What recent steps he has taken to ensure security of energy supplies in response to the political situation in the middle east.
The UK has diverse sources of oil and gas, including our own substantial North sea production. Political unrest in the middle east has not led to any oil or gas shortages so far. My Department has been in close contact with the International Energy Agency and International Energy Forum partners, and Organisation of Petroleum Exporting Countries members. Saudi Arabia has said it will make up any shortfall through increased oil production. The IEA has confirmed its readiness to use emergency stocks, if required.
I thank the Secretary of State for his reply. Microgeneration is a key part of our future energy security. What impact does my right hon. Friend expect his Department’s decisions on feed-in tariffs to have on the number of home owners able to generate their own electricity?
I expect the decisions we are taking on feed-in tariffs to ensure a steady and sustained growth in the industry, which will protect householders, who are completely unaffected by the review, in respect of any amount below 50 kW. As the Minister of State, Department of Energy and Climate Change, my hon. Friend Gregory Barker pointed out, that amounts to two tennis courts and it is absolutely unaffected. We therefore expect that the number of households generating their own electricity will rise.
The Secretary of State surely knows that solar is a very important part of future energy security in our country. The recent decision to backtrack on solar means that community groups that were going to make a real contribution now feel deserted. Their banks have deserted them, so this sort of solar initiative will no longer go ahead.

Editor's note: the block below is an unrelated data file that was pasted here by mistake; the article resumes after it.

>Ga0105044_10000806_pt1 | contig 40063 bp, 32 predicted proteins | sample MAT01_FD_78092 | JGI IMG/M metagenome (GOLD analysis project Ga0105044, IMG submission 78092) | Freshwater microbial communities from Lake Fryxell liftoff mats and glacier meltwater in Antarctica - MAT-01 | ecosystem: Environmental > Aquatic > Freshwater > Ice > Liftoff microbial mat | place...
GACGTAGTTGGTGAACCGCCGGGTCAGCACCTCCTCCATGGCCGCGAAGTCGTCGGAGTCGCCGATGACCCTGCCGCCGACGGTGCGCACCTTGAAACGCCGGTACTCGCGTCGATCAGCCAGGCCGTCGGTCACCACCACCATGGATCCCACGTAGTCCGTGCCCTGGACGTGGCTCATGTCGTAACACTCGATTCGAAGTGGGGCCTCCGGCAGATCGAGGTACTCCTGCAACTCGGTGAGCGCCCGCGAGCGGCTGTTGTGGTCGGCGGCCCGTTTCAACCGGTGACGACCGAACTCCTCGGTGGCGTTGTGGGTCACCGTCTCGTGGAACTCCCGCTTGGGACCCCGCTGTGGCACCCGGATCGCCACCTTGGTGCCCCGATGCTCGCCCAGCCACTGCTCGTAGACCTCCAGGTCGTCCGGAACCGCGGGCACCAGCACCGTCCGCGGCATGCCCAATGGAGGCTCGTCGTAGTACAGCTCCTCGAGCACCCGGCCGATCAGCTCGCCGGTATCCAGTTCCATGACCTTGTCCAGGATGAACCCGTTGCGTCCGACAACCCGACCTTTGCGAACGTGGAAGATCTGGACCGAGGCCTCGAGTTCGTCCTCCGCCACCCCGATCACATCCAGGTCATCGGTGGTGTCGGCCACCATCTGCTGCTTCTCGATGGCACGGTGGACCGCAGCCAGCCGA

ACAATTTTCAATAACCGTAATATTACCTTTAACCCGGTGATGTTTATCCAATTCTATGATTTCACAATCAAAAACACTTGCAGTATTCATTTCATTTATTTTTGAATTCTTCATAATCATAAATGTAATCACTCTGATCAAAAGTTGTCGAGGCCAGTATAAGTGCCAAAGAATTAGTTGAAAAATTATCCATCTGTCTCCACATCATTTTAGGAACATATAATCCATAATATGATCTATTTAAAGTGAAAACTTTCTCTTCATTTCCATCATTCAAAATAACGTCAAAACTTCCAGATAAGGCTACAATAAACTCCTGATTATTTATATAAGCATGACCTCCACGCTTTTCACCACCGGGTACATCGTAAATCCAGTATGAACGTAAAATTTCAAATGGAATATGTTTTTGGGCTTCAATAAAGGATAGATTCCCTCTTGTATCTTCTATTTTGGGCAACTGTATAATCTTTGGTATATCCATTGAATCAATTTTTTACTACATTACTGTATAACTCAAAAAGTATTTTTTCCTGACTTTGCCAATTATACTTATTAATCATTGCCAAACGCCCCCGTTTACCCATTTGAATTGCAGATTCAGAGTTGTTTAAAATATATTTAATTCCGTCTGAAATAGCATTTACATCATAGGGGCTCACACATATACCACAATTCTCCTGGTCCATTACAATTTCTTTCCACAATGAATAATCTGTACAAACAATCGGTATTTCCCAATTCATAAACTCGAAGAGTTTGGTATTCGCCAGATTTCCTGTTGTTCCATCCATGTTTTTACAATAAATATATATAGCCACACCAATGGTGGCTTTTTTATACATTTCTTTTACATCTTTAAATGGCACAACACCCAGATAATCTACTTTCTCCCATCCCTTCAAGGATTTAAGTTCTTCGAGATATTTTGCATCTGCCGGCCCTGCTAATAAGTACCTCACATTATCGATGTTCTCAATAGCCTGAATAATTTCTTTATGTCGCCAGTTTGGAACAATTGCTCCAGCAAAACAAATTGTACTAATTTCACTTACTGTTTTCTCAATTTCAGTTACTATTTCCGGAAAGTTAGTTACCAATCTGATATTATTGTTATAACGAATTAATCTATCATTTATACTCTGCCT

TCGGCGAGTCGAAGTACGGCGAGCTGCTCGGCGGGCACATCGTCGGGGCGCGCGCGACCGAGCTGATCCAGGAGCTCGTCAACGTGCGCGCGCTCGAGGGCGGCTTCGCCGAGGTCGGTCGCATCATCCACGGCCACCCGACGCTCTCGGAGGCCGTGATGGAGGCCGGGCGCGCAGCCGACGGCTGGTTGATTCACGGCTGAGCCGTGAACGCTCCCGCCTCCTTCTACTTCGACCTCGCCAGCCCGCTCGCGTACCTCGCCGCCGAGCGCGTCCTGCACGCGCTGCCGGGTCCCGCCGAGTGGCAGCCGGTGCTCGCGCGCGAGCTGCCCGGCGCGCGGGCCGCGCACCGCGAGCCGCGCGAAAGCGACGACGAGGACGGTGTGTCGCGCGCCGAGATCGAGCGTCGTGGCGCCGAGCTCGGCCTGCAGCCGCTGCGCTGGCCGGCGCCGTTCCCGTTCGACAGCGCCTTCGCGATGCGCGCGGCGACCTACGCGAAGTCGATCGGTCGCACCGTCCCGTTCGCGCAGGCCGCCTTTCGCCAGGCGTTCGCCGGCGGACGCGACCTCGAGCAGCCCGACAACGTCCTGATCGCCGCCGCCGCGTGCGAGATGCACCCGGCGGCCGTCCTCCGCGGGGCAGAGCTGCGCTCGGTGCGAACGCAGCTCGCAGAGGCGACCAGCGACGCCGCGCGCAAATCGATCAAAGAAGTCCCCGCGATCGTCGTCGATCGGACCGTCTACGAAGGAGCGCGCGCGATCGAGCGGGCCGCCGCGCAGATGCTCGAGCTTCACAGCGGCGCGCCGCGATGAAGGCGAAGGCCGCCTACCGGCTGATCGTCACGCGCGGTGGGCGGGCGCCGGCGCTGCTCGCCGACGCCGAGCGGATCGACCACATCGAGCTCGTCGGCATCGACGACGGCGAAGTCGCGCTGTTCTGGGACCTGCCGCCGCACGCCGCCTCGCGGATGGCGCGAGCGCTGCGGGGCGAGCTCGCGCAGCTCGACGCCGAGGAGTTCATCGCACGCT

I am glad that the hon. Gentleman has taken up this issue. Let me be clear that the decisions we took were designed to ensure sustainable and strong growth in the solar industry. That is absolutely key. We are precisely trying to avoid boom and bust in this sector. If it had gone on growing, the large-scale plants would have gobbled up all the money available for small-scale plants. That would have meant slamming on the brakes, after which there would have been a much greater threat to the industry. We are going to have sustainable growth, which is as it should be.
May I put it to the Minister that in the current dangerous and complex circumstances the most important key to the preservation of oil supplies is that Bahrain should remain in friendly hands, and that from the British point of view it is strategically far more important than Libya?
The hon. Gentleman has made an interesting and important point. Bahrain is a long-standing friend of this country. We have watched with interest over the years as it has increasingly experimented with becoming a more open society, and it is very regrettable that that process is where it is. I note what my hon. Friend has said, and we are watching the situation closely.